Chinese governmental officials reportedly warned numerous tech companies of “dire consequences,” should they cooperate with a US ban against doing business with Chinese tech firm Huawei, according to a report in The New York Times. The move comes after China threatened to set up a blacklist of “unreliable entities” in retaliation for the ban.

The Times reports that the warnings came in a series of meetings held earlier this week by members of China’s National Development and Reform Commission, along with members of the Ministry of Commerce and Ministry of Industry and Information Technology, before a “broad range of companies that export goods to China,” according to a pair of individuals who were familiar with the talks. It’s not clear what companies were present at the meetings, other than that they “included a number of the world’s most important semiconductor firms, as well as other tech giants.”

The officials warned US firms against relocating their production lines to other countries, from following orders against doing business with specific companies, and that they should lobby against the Trump Administration’s efforts, saying that their actions could have permanent consequences. Non-US companies were reportedly told that if they continued to supply Chinese firms, they wouldn’t face such consequences. But the Times notes that US firms will likely won’t be effective, as such companies won’t want to incur legal trouble from breaking the law.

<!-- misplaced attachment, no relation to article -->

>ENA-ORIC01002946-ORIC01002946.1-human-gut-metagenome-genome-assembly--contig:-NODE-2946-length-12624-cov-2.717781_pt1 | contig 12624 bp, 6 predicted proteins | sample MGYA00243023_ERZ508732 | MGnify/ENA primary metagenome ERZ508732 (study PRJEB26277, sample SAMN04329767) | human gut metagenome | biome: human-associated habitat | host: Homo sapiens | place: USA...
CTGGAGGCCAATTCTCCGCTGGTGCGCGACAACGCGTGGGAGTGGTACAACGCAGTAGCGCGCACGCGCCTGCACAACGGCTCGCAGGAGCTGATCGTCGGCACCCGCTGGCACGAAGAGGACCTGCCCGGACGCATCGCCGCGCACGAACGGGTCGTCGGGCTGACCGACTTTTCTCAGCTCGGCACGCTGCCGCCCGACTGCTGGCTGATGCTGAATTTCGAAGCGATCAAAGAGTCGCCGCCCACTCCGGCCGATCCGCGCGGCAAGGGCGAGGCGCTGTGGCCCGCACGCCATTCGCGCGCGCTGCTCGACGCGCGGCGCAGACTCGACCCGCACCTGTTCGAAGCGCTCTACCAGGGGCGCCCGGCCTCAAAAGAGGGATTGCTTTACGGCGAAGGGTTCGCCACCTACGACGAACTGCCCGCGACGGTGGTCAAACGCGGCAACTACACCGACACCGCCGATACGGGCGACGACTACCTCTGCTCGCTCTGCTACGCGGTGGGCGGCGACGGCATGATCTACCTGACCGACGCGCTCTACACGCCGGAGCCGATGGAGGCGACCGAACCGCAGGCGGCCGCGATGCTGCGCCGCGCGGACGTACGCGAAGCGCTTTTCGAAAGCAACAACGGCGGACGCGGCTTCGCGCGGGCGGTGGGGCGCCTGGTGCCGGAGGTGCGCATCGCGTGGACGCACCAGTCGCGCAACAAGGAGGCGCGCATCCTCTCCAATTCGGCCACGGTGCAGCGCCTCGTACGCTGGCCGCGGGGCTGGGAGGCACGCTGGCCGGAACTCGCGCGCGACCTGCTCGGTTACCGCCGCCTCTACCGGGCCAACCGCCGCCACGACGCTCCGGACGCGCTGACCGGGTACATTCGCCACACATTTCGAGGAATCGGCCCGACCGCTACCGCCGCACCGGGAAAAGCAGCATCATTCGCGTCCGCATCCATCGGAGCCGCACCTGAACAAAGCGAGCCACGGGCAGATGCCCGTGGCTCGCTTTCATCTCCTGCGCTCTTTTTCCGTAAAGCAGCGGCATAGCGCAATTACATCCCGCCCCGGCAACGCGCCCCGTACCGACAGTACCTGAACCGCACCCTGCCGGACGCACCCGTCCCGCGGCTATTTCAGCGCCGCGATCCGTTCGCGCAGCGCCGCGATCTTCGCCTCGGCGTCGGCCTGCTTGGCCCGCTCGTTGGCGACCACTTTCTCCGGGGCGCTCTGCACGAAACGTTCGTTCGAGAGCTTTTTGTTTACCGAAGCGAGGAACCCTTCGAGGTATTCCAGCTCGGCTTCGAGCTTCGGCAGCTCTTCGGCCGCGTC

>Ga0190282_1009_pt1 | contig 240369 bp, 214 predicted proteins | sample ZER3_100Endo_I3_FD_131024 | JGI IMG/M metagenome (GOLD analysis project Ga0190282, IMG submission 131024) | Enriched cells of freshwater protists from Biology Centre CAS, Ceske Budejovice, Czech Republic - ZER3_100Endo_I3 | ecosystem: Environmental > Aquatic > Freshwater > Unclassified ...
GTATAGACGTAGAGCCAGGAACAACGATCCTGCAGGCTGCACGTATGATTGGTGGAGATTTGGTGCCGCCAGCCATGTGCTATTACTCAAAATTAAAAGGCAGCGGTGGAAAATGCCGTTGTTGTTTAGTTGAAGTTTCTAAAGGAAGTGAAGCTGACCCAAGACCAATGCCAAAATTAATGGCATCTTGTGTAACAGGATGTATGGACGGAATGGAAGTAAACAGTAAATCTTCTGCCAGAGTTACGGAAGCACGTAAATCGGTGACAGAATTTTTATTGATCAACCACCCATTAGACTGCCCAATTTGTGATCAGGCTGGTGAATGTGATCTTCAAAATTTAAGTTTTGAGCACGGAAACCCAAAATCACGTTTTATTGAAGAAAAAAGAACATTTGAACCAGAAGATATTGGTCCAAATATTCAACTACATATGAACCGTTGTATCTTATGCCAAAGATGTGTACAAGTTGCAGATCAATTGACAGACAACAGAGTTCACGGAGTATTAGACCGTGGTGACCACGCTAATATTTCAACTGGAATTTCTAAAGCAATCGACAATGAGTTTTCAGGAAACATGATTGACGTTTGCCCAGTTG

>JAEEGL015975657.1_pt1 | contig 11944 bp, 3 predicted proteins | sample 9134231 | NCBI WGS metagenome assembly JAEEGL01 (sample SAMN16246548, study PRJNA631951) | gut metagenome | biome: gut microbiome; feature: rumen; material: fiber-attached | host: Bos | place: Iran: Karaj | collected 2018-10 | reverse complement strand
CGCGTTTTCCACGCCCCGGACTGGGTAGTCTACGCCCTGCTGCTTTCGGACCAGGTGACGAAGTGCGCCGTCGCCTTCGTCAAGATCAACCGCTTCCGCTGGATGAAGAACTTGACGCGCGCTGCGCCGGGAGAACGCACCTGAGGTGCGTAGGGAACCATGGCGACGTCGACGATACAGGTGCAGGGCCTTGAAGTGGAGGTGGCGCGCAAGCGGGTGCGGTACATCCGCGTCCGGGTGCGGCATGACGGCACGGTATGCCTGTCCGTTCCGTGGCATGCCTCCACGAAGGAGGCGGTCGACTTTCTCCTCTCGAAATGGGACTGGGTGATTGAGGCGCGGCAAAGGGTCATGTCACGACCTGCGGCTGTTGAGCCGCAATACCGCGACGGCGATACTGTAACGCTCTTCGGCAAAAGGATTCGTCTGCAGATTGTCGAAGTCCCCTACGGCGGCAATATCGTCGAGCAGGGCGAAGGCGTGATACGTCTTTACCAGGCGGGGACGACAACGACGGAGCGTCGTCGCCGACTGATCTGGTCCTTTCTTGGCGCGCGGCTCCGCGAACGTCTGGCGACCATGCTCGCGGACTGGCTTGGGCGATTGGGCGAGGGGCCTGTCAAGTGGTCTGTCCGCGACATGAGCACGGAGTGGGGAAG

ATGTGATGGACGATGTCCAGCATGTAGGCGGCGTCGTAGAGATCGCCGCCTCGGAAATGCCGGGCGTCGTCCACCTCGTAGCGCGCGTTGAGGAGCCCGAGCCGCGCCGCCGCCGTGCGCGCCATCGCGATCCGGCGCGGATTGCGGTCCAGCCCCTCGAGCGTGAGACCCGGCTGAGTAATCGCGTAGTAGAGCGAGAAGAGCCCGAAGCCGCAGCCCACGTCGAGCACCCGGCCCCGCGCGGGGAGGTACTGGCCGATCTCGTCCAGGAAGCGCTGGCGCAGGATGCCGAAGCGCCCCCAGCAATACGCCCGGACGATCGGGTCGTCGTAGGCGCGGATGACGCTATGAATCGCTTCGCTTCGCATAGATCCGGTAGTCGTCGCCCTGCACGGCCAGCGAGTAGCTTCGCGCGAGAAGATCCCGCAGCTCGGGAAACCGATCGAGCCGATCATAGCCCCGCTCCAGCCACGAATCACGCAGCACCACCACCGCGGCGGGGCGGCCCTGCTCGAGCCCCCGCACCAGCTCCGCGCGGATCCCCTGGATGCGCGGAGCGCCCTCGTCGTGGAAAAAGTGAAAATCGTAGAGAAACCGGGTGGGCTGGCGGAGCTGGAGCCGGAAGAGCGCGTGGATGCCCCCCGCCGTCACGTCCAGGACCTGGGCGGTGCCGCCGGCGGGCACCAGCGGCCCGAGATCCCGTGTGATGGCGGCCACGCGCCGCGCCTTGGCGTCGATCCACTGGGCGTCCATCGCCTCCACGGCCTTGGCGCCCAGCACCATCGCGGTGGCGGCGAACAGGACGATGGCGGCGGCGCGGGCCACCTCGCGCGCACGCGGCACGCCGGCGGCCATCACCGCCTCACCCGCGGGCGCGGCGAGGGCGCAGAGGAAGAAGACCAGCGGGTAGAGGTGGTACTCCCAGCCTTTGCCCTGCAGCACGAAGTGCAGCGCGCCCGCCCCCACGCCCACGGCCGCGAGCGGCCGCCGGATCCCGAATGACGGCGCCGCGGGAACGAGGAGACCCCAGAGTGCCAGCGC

In May, the White House issued an executive order that allows federal government to ban US companies from purchasing equipment from companies deemed a risk to national security.

The order is aimed squarely at Huawei, which national security officials have warned presents such a threat to US security, and who have put pressure on allied countries from using the company’s equipment as they upgrade their telecommunications infrastructure. The order has prompted tech companies like Google, Microsoft, ARM, and others to stop selling supplies to Huawei.

That move come amidst growing tensions between Washington and Beijing as the two countries have leveled tariffs against one another as part of the ongoing trade war. Talks have stalled lately, although President Donald Trump and Chinese President Xi Jingping are expected to meet later this month at the G20 summit in Japan.